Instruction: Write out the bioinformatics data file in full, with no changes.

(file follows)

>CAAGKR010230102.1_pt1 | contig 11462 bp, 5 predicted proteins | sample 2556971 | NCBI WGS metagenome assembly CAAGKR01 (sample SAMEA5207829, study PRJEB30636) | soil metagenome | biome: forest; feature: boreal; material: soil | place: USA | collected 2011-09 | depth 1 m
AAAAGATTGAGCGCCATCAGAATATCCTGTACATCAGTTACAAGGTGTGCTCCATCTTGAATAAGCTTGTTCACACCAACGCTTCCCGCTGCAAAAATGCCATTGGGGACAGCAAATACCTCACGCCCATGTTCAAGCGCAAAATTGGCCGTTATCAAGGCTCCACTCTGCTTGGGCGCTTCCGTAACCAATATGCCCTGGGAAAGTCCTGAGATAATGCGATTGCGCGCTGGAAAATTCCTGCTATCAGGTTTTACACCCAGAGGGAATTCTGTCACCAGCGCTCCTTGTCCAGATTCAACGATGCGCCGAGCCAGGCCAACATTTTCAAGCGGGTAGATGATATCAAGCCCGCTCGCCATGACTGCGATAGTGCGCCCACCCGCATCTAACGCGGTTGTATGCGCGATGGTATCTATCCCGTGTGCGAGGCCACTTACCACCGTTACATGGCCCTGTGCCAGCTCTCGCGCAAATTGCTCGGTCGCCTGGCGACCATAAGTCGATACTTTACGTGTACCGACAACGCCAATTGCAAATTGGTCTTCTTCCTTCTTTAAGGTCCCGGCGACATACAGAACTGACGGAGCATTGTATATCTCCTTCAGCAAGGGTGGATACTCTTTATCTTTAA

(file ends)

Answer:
>CAAGKR010230102.1_pt1 | contig 11462 bp, 5 predicted proteins | sample 2556971 | NCBI WGS metagenome assembly CAAGKR01 (sample SAMEA5207829, study PRJEB30636) | soil metagenome | biome: forest; feature: boreal; material: soil | place: USA | collected 2011-09 | depth 1 m
AAAAGATTGAGCGCCATCAGAATATCCTGTACATCAGTTACAAGGTGTGCTCCATCTTGAATAAGCTTGTTCACACCAACGCTTCCCGCTGCAAAAATGCCATTGGGGACAGCAAATACCTCACGCCCATGTTCAAGCGCAAAATTGGCCGTTATCAAGGCTCCACTCTGCTTGGGCGCTTCCGTAACCAATATGCCCTGGGAAAGTCCTGAGATAATGCGATTGCGCGCTGGAAAATTCCTGCTATCAGGTTTTACACCCAGAGGGAATTCTGTCACCAGCGCTCCTTGTCCAGATTCAACGATGCGCCGAGCCAGGCCAACATTTTCAAGCGGGTAGATGATATCAAGCCCGCTCGCCATGACTGCGATAGTGCGCCCACCCGCATCTAACGCGGTTGTATGCGCGATGGTATCTATCCCGTGTGCGAGGCCACTTACCACCGTTACATGGCCCTGTGCCAGCTCTCGCGCAAATTGCTCGGTCGCCTGGCGACCATAAGTCGATACTTTACGTGTACCGACAACGCCAATTGCAAATTGGTCTTCTTCCTTCTTTAAGGTCCCGGCGACATACAGAACTGACGGAGCATTGTATATCTCCTTCAGCAAGGGTGGATACTCTTTATCTTTAA